Refusing individual officials’ motion to dismiss a complaint on qualified immunity grounds, a federal district court in Texas found that a therapist for a “quasi-governmental” children’s services agency adequately alleged that the officials demanded she be fired for her critical Facebook post or the agency would find its funding pulled. It was clearly established, said the court, that a non-final decision-maker like the officials here could be held liable for acting as a functional final decision-maker by creating a “cat’s paw” scenario. Finding the therapist’s First Amendment retaliation claims otherwise pleaded with sufficient specificity, the court also refused to dismiss her Section 1983 civil conspiracy claim (Rodriguez v. Children’s Alliance of South Texas, January 23, 2018, Rodriguez, X.).
Facebook post criticizes county. The therapist for a “quasi-governmental agency” that provides children’s services alleged that although she had received good performance reviews, after she publicly criticized the local government’s response to a dog’s death in a police car in a Facebook post, she was fired. Specifically, she claimed that her employee handbook stated “Employees may engage in partisan political activities during their off-duty hours,” and in response to newspaper reports that a police dog had died after it was left in a parked but running patrol car for seven hours, she posted on Facebook a harshly critical comment about the decision to not charge the deputy and to allow him to continue to work.
“Outrage.” Her employer was outraged at her post, she claimed, detailing that a county judge contacted the executive director of her agency employer and demanded she retract her comments. Although she did, the officials were not satisfied and demanded another revised retraction, which she then published. Nonetheless, she alleged the sheriff, the county treasurer, and the judge then conspired to tell the executive director they would pull the agency’s funding if she were not fired, and as a result, she lost her job. She then sued the agency and several officials individually under 42 U.S.C. § 1983 for First Amendment retaliation and conspiracy, and the individual defendants moved to dismiss.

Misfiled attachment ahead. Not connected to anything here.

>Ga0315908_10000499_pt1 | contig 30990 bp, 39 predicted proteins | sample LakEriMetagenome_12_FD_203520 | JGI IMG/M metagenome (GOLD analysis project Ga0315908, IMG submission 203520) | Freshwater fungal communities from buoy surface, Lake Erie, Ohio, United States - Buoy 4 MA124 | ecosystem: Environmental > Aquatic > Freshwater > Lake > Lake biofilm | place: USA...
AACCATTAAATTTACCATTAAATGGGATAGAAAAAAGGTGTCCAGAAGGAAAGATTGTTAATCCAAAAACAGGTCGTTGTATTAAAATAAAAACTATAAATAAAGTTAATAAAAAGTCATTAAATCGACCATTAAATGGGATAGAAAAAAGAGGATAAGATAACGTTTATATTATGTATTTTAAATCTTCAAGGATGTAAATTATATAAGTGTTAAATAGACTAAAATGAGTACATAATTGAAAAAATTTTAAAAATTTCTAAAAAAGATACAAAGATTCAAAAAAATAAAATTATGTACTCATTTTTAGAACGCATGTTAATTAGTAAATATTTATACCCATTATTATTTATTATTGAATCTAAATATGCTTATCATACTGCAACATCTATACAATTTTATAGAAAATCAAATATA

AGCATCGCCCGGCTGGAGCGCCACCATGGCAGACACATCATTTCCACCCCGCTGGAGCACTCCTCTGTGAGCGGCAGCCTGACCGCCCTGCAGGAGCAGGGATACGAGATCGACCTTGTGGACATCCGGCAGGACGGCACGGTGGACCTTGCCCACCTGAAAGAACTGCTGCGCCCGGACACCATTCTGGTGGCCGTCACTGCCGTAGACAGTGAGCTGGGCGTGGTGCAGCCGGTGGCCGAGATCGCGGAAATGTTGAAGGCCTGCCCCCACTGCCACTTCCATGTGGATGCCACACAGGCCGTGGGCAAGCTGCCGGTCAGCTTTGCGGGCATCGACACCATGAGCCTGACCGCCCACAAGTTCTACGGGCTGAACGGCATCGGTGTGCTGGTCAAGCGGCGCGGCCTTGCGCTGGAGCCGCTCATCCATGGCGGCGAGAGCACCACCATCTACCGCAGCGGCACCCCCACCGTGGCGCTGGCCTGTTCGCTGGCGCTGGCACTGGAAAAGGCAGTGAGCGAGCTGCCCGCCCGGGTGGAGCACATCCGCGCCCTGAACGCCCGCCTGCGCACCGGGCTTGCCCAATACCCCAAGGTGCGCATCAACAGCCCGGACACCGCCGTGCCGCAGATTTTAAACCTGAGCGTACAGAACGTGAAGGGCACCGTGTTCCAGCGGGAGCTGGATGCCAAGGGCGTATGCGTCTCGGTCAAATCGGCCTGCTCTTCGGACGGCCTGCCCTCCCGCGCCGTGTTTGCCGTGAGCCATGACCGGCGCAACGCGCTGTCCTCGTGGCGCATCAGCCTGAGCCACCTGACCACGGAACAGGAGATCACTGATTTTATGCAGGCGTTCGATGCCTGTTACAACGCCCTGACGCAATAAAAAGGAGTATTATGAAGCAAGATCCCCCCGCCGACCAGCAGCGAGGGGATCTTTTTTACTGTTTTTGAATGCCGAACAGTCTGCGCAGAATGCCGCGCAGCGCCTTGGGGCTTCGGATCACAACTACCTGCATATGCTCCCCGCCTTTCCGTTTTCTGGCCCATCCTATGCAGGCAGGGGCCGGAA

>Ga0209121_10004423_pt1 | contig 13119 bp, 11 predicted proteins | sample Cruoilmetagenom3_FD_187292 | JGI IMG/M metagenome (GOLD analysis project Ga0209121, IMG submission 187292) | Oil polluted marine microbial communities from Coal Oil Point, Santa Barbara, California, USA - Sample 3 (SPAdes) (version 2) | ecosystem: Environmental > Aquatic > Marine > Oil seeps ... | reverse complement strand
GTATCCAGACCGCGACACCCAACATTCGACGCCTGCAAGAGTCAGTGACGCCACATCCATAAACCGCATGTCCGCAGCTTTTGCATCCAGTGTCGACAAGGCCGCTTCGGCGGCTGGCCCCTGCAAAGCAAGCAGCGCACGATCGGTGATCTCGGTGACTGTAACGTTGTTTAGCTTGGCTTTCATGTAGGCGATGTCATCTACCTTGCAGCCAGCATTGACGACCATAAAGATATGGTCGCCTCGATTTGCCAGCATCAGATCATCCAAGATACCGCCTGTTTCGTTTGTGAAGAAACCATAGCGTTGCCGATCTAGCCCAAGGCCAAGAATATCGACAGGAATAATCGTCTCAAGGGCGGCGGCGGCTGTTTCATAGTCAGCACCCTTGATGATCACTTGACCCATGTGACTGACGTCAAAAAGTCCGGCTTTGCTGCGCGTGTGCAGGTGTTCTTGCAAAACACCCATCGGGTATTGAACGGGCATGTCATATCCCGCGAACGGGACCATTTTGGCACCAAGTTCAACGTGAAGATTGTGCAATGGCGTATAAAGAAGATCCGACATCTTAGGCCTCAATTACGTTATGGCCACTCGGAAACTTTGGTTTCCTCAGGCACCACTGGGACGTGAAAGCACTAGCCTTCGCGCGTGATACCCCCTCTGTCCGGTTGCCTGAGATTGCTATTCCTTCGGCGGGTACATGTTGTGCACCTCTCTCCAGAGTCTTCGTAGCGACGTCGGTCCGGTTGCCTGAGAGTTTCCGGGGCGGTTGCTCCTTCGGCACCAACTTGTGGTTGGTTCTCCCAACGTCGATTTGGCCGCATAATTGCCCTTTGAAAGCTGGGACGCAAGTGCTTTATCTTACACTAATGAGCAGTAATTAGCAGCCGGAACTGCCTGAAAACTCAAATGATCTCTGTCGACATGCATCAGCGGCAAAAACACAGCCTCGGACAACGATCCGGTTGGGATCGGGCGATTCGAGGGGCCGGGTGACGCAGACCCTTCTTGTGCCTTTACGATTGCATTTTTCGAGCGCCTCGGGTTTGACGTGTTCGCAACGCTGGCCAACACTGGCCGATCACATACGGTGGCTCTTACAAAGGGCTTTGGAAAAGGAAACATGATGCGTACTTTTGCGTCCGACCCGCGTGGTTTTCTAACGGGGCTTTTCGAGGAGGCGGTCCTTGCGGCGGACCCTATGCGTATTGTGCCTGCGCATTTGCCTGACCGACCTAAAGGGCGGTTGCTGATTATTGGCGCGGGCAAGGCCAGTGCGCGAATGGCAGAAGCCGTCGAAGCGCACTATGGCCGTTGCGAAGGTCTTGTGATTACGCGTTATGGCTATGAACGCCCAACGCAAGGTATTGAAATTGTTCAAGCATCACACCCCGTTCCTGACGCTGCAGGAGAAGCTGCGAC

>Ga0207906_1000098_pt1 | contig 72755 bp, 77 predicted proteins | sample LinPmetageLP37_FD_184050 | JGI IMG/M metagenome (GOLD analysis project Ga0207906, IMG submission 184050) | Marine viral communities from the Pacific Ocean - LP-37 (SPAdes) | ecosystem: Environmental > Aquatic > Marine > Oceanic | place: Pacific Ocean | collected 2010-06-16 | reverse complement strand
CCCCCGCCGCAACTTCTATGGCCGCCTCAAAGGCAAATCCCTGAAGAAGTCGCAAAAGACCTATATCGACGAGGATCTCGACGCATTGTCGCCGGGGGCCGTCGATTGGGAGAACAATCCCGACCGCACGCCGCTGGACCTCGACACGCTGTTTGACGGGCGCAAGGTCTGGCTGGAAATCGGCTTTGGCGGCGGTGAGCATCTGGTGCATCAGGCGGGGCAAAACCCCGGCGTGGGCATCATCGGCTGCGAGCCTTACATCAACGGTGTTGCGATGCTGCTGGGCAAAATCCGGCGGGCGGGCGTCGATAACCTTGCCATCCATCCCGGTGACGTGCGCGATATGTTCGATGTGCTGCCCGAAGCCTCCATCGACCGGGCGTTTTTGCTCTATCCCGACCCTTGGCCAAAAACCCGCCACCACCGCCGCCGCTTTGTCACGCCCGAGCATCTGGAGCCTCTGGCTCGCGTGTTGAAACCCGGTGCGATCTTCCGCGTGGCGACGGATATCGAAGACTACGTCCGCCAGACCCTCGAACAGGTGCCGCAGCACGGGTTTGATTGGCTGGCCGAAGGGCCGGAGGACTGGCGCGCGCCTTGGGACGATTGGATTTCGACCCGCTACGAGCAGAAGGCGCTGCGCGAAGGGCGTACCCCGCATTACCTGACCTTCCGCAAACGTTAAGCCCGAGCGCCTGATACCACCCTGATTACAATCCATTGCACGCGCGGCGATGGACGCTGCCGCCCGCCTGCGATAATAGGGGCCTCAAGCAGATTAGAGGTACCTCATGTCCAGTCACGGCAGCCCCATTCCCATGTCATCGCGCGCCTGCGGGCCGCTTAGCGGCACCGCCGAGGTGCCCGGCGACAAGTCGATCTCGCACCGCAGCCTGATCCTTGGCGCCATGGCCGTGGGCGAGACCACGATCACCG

Qualified immunity and cat’s paw liability. The judge, the county treasurer, and the sheriff claimed qualified immunity as a reason to dismiss her complaint; the burden was on the therapist to rebut qualified immunity by showing that the constitutional right allegedly violated was “clearly established” at the time of the challenged conduct. Here, the individuals challenging her complaint were not final decision-makers in her termination, which they argued was a basis to grant them qualified immunity, but she argued Fifth Circuit precedent, in Depree v. Sanders (2009), that a non-final decision-maker can also be held liable for acting as a functional final decision-maker by creating a “cat’s paw” scenario. Whether a final decision-maker served as the “cat’s paw” here was a question of fact, said the court, that should not be disposed of at the motion to dismiss stage. Finding that it was settled law that a non-final decision-maker can be held liable for First Amendment retaliation because the therapist alleged that the final decision-maker was the “cat’s paw” of non-final decision-makers, the court would not dismiss the claims against the individual defendants on qualified immunity grounds.
Specific retaliatory conduct. As for the argument that the complaint failed to allege specific facts that described unconstitutional conduct by the individual defendants, the court disagreed. The therapist claimed that the individuals defendants were outraged about her Facebook post; that the judge contacted the executive director and demanded she retract her post; that the individuals were not satisfied with the first retraction and demanded she revise the apology; and that the treasurer conspired with the judge and the sheriff to pull funding from the agency if the executive director did not fire her. That was specific enough to avoid a motion to dismiss.
Conspiracy. Nor would the court dismiss the therapist’s civil conspiracy claims under Sec. 1983 alleging that her agency employer knowingly and willfully conspired and agreed with the individual officials to fire her because she engaged in free speech to comment on a matter of public concern. The court pointed out that the therapist was not required to show an agreement between public and private actors, as the individual defendants argued. She only had to allege a conspiracy involving state action, and that she was deprived of her First Amendment rights in furtherance of that conspiracy by a party to the conspiracy.
She sufficiently alleged state action by her employer, a quasi-governmental entity, and its director; the judge; the treasurer; and the sheriff—all of whom are public officials. And she alleged a conspiracy by stating that the judge contacted the executive director, demanding she retract her Facebook post. When those individuals were dissatisfied with her apology, she claimed that the treasurer, the judge, and the sheriff conspired to pull funding from her agency employer if its director did not terminate her. Again, that was enough to state a valid claim for civil conspiracy under Sec. 1983.
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